In praise of long-term versus short-term goals
I struggle, as many do, with the cycle of perfectionism. External praise and positive validation of my decades-old practice of performing and perfecting mostly for external motivations have left me tired and ready to rid myself of a tendency toward perfectionism. When setting a goal to run a thousand miles, the last thing that I needed was another stressor and “number” by which I had to measure myself. I wasn’t interested in achieving faster “personal bests” in races. And, as I gotten older, my goal in running has evolved away from getting faster. It is now, simply to get out and run regularly for the rest of my life.
A long-term goal of one thousand miles allows for imperfection. I’ve gotten sick and injured and couldn’t run for a week or longer. And, we know that when working in student affairs, frequent busy weeks, late nights, and student crises can derail our intentions of exercising regularly. Running, while stress reducing, may be less important at the moment then recouping lost hours of sleep. Here’s where the beauty of a long-term goal is even more apparent. A few weeks of less than 20 miles will not derail my efforts. I can pick up a few extra miles during less-busy weeks and easily make it up. I don’t have to be perfect and I can give my self a break when I need it.
Running is only one type of exercise… and it’s definitely not for everyone. I get that. My point in writing this post isn’t to say that everyone should run or that every runner should set a goal of one thousand miles a year. Rather, I’d like readers to think about the goals they set and find a long-range goal that is a stretch. For me, this year, it’s been about seeking balance. Replicating the same goal for the past three years, has been rewarding, but once I accomplished it that first year in 2010, I knew I could do it again. And, running, while a great cardiovascular and lower body workout, isn’t perfect by any means. In late 2012, my ACPA friend Ed Cabellon and I chatted about broader fitness and health. A fan (this might be an understatement) of P90X, Ed provided the initial motivation I needed to consider a more balanced approach to overall health beyond just running. So, I added two to three days of resistance training (bands or weights, take your pick – as Tony Horton of P90X says) to my weekly workouts. The increased distance and endurance I have gained in running is far beyond what I would have imagined possible.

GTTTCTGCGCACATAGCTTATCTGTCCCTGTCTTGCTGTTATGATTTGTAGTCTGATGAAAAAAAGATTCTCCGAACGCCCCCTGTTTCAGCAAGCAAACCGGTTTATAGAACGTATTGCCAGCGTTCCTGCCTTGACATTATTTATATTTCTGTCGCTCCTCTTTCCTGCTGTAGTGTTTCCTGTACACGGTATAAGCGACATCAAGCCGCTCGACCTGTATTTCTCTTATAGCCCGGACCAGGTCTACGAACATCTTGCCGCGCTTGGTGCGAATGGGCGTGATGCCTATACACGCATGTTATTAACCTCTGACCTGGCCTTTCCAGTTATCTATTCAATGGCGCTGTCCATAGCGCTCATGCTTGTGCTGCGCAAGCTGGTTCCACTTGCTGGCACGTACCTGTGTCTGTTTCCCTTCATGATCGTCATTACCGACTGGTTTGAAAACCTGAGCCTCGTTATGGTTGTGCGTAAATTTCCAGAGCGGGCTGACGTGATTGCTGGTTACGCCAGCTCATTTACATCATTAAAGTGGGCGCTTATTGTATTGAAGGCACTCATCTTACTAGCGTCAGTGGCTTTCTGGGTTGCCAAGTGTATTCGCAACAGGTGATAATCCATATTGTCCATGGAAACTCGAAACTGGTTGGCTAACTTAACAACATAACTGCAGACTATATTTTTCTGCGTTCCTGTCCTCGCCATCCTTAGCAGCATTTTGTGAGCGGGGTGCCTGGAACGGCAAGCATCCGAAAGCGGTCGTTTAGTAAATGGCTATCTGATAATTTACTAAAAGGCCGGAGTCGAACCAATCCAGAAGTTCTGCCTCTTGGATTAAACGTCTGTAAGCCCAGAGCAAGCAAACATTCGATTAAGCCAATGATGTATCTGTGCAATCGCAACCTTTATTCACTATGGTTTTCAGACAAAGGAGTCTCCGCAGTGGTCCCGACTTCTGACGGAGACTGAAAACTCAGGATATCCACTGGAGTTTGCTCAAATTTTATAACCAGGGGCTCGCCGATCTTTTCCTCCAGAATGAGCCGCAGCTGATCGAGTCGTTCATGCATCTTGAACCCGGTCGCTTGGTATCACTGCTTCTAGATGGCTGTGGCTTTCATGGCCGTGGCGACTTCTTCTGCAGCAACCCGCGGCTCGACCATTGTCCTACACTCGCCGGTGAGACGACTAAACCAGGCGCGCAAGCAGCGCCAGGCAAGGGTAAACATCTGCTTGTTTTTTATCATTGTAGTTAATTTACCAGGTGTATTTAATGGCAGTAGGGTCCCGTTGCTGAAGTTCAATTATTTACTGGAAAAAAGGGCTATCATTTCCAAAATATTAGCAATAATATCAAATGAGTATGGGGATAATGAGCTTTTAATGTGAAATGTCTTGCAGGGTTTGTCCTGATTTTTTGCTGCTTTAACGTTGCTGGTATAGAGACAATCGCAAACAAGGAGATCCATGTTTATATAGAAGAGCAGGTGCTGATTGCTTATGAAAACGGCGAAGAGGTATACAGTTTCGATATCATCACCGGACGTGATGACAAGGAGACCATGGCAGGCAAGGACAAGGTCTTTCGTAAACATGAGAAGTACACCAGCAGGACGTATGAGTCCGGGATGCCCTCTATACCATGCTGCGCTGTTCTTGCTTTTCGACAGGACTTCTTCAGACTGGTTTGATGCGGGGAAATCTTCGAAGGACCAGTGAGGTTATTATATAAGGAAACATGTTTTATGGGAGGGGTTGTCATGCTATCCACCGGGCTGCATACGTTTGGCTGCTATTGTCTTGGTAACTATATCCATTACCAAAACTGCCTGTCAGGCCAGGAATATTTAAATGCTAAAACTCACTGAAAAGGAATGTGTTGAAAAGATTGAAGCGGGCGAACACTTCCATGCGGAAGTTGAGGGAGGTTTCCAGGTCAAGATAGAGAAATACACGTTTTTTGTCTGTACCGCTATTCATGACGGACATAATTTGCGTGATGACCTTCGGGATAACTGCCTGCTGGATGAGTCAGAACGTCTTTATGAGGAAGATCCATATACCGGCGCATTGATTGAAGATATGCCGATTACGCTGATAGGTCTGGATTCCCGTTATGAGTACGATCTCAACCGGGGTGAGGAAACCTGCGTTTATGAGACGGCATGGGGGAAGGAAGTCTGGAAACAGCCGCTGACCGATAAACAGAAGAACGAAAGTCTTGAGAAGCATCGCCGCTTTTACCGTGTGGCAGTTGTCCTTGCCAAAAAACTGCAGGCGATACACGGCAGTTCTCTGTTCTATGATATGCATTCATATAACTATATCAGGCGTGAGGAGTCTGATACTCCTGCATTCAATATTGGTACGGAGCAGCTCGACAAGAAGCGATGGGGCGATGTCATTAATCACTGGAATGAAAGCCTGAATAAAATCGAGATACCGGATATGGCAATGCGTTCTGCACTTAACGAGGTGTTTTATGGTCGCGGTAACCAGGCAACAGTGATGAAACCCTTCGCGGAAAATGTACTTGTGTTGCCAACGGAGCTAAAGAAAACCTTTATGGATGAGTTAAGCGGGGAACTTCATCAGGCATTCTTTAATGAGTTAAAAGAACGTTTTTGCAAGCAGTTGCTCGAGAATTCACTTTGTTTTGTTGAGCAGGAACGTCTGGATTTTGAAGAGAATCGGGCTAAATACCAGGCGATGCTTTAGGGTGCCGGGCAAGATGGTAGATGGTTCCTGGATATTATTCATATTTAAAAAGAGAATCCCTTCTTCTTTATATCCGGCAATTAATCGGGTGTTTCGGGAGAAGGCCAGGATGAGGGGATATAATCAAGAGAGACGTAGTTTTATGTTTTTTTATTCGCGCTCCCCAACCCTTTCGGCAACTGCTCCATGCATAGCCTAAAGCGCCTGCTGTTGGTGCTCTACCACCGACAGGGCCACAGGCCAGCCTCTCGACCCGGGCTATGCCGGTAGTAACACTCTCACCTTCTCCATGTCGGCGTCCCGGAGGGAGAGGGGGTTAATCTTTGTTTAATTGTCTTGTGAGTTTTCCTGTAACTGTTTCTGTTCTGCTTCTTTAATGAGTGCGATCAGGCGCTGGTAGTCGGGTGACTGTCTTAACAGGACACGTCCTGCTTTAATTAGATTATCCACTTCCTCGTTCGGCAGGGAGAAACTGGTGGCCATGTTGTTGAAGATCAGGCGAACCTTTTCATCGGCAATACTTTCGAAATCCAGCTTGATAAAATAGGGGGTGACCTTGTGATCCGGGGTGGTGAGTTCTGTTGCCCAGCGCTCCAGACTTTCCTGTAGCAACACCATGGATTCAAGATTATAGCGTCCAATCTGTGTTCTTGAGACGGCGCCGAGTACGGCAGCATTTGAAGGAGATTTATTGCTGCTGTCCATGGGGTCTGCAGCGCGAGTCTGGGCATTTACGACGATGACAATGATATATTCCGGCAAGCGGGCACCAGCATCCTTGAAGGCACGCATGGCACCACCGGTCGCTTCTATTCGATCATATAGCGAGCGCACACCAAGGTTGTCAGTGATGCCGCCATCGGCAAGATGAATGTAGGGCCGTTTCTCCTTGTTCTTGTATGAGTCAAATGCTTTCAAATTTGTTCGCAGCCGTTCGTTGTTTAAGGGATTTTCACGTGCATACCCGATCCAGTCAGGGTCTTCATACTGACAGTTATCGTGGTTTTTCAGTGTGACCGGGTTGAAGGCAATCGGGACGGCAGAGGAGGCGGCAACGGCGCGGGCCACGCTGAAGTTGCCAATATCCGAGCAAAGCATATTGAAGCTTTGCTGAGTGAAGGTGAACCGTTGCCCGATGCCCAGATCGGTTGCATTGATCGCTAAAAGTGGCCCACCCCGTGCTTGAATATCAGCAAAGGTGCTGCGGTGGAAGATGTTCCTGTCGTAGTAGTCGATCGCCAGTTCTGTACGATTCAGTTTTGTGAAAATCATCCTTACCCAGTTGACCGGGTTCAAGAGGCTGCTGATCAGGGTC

Balance also means recognizing when obsession is taking over. Too much of a good thing doesn’t result in greatness. I recognize this in my running and in my life as a student affairs professional. More hours in the office, longer meetings, more working in general doesn’t necessarily yield better results. Balance, for me, also means giving voice to the struggle and talking about it with people who are supportive of creating similar balance in their lives. In being vulnerable and making connections with others, together we can support better personal and organizational health. I’m grateful for the community of support through my professional association involvement, online social networks, work place, and family.
So, beyond hitting the 1000 run milestone, today I’m also thrilled to report that I’m 762 miles into my fourth year of running one thousand miles a year. I am hopeful that I can make this a ten-year (or ten thousand mile) goal (Wow, just writing that gave me butterflies!). I’ll be 45 at the end of 2019 and also hopefully finished with (or finishing) my PhD at Michigan State University